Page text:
• Lower your payments. Applying for an income-driven repayment plan is another alternative to refinancing your federal student loans. If you qualify, your new monthly payment amount is based on a portion of your discretionary income; depending on your situation, your monthly payment might be $0.

The bottom line

If you have bad credit, you may be motivated to refinance your student loans to lower monthly payments. However, many lenders require a minimum credit score in the mid-to-high 600s. You will likely need a cosigner on the loan application to qualify. Shopping around and comparing rates may help you to identify lenders with varying loan approval requirements.

If you cannot find a willing cosigner or a lender that will work with your existing credit, it may be best to work on improving your credit score and revisiting a refinance down the line. Even if you do qualify to refinance now, keep in mind that doing so may not be the best move financially, as you may end up paying higher interest rates on a new loan.

Frequently asked questions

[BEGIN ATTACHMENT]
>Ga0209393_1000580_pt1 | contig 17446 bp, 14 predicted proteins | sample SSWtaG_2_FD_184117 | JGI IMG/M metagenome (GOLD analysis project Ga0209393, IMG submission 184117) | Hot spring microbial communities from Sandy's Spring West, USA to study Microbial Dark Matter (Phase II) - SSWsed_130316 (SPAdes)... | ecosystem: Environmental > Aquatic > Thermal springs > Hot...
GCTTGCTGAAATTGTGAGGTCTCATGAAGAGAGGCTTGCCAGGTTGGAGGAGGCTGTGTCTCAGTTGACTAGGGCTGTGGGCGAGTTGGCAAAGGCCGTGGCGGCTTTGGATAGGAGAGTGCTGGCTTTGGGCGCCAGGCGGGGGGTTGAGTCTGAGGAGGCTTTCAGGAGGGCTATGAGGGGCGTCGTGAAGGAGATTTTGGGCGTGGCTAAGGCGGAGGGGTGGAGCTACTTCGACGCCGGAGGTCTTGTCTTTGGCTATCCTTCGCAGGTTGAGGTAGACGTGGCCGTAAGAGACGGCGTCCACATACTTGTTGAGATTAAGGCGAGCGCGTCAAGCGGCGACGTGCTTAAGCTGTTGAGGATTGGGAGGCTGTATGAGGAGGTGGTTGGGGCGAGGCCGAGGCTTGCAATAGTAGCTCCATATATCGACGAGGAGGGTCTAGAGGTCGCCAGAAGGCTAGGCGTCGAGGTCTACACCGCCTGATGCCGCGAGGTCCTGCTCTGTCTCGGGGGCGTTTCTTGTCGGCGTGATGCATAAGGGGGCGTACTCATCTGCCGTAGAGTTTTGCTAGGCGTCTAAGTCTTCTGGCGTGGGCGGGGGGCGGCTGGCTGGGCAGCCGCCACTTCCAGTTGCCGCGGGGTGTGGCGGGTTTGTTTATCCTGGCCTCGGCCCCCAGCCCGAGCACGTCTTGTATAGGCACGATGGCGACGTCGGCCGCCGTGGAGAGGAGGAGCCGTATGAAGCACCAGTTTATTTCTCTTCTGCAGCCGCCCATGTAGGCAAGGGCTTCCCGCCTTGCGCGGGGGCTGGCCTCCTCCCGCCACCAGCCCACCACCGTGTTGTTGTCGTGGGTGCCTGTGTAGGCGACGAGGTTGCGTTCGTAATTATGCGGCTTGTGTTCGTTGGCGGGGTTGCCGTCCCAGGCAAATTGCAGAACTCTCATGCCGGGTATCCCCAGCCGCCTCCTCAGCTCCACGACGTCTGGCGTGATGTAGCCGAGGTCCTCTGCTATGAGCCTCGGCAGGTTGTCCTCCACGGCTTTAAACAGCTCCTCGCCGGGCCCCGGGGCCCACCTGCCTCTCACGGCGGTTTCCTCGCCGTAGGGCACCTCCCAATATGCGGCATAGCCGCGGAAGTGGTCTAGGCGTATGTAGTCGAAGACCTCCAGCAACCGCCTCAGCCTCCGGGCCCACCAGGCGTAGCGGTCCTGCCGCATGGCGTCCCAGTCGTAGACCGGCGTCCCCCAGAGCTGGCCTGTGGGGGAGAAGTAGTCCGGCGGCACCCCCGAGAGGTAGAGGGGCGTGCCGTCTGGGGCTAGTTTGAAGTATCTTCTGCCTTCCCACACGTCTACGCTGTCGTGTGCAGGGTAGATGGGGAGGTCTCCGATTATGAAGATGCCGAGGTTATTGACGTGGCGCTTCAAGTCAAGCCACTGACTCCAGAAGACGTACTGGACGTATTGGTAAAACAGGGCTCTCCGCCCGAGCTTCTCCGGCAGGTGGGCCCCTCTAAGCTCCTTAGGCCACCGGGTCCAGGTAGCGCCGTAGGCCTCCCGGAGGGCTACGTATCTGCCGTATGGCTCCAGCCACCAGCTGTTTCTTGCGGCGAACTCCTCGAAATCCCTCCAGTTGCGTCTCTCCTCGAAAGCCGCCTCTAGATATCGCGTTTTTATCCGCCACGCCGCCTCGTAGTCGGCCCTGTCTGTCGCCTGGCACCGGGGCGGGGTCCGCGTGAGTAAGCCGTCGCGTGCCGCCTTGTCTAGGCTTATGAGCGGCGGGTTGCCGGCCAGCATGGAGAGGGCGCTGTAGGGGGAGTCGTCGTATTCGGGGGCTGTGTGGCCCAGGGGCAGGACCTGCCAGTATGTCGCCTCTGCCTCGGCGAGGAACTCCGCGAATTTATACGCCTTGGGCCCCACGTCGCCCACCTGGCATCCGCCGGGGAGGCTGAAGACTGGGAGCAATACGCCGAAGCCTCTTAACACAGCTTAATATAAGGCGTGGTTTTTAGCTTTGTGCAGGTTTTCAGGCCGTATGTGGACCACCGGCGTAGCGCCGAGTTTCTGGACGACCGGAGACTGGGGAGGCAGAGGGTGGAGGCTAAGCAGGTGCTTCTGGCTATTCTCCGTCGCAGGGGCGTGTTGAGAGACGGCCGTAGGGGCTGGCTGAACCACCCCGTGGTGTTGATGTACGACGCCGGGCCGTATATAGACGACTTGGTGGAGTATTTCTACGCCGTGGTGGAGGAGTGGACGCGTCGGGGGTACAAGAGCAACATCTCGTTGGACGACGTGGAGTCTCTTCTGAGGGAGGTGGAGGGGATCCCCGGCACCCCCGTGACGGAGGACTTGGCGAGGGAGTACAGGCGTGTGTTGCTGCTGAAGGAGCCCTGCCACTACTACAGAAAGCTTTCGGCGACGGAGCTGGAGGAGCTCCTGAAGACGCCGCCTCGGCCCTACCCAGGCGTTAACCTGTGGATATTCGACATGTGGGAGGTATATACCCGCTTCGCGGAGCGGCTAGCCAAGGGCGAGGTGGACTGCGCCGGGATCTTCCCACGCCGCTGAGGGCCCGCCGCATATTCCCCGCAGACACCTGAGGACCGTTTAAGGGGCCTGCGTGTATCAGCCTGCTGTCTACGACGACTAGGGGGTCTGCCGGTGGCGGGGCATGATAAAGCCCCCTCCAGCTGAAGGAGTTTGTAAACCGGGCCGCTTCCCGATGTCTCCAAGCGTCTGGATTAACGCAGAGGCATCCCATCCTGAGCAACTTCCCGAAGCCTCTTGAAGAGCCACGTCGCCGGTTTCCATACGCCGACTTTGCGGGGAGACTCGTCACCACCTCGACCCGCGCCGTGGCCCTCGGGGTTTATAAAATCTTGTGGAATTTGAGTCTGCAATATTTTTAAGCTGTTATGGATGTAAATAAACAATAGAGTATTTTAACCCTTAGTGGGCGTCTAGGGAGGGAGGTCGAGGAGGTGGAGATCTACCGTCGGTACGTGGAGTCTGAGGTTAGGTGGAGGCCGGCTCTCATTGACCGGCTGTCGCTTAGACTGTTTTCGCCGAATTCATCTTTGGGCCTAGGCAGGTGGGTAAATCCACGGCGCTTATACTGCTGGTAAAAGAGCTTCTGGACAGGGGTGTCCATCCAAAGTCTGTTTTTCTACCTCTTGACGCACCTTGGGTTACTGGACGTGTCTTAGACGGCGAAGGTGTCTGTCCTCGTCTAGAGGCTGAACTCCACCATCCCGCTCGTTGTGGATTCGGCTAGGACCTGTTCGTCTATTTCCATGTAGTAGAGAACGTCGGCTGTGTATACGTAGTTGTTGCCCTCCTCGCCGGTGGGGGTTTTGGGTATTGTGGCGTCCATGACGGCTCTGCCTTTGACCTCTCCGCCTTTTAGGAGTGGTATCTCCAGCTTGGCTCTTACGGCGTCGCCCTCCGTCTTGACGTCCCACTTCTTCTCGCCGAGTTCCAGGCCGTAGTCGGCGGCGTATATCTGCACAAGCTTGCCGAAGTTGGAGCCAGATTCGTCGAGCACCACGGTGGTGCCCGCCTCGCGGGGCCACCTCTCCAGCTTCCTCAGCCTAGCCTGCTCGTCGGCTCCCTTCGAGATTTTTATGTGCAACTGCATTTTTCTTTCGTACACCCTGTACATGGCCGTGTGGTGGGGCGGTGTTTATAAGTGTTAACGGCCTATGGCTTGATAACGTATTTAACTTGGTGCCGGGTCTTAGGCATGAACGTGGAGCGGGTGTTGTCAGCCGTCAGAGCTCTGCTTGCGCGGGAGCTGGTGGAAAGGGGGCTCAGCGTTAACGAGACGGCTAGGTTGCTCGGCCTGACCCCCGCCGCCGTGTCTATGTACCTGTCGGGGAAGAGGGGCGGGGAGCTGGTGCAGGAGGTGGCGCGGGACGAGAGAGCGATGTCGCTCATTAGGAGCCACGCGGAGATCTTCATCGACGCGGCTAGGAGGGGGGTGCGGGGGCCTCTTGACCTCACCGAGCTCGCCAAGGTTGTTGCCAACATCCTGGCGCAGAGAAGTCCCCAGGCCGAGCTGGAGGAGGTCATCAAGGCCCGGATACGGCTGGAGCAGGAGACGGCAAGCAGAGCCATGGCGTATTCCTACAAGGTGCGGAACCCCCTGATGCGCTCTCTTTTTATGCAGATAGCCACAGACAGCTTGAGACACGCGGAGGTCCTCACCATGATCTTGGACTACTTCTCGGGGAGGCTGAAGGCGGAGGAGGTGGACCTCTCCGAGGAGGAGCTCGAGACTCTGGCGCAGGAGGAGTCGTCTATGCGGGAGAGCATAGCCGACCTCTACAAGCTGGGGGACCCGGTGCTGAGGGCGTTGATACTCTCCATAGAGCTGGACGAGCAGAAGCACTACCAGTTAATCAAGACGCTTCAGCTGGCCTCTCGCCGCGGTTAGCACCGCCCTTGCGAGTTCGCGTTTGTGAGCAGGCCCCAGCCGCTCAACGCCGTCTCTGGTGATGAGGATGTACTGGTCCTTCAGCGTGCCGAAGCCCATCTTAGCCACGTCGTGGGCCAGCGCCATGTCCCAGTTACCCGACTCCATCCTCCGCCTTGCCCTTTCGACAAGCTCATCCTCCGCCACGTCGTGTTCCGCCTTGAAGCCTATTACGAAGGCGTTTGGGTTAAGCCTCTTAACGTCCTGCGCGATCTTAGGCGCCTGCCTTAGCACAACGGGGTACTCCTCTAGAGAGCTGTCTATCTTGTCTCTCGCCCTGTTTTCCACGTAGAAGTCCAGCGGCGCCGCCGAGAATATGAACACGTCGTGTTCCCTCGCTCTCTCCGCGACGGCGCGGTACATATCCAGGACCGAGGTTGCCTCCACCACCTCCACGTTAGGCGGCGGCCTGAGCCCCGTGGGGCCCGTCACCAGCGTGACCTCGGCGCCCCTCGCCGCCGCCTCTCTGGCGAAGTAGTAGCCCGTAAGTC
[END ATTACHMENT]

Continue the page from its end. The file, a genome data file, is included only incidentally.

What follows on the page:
• It may not be in your best interest to refinance a federal student loan if you have bad credit. You’ll likely get a higher interest rate, resulting in steep borrowing costs that could easily make monthly loan payments unaffordable. So, it’s worth conducting a cost-benefit analysis before determining if refinancing is worth it.
  • Lenders prefer borrowers with credit scores in the mid-to high 600s. That said, you may be eligible for student loan refinancing with a lower credit score if the lender’s guidelines are relatively flexible. Another way to get approved for refinancing is by bringing on a co-signer with good or excellent credit.
  • If you have federal student loans, consider a Direct Consolidation loan for a more affordable monthly payment. It lets you merge multiple loans into a single product with a term of up to 30 years, and you won’t incur additional costs. You can also opt for an income-driven repayment plan, deferment or forbearance to make your student loan payments more manageable. Private lenders don’t offer as much flexibility, but they may be willing to work with you to find a temporary solution.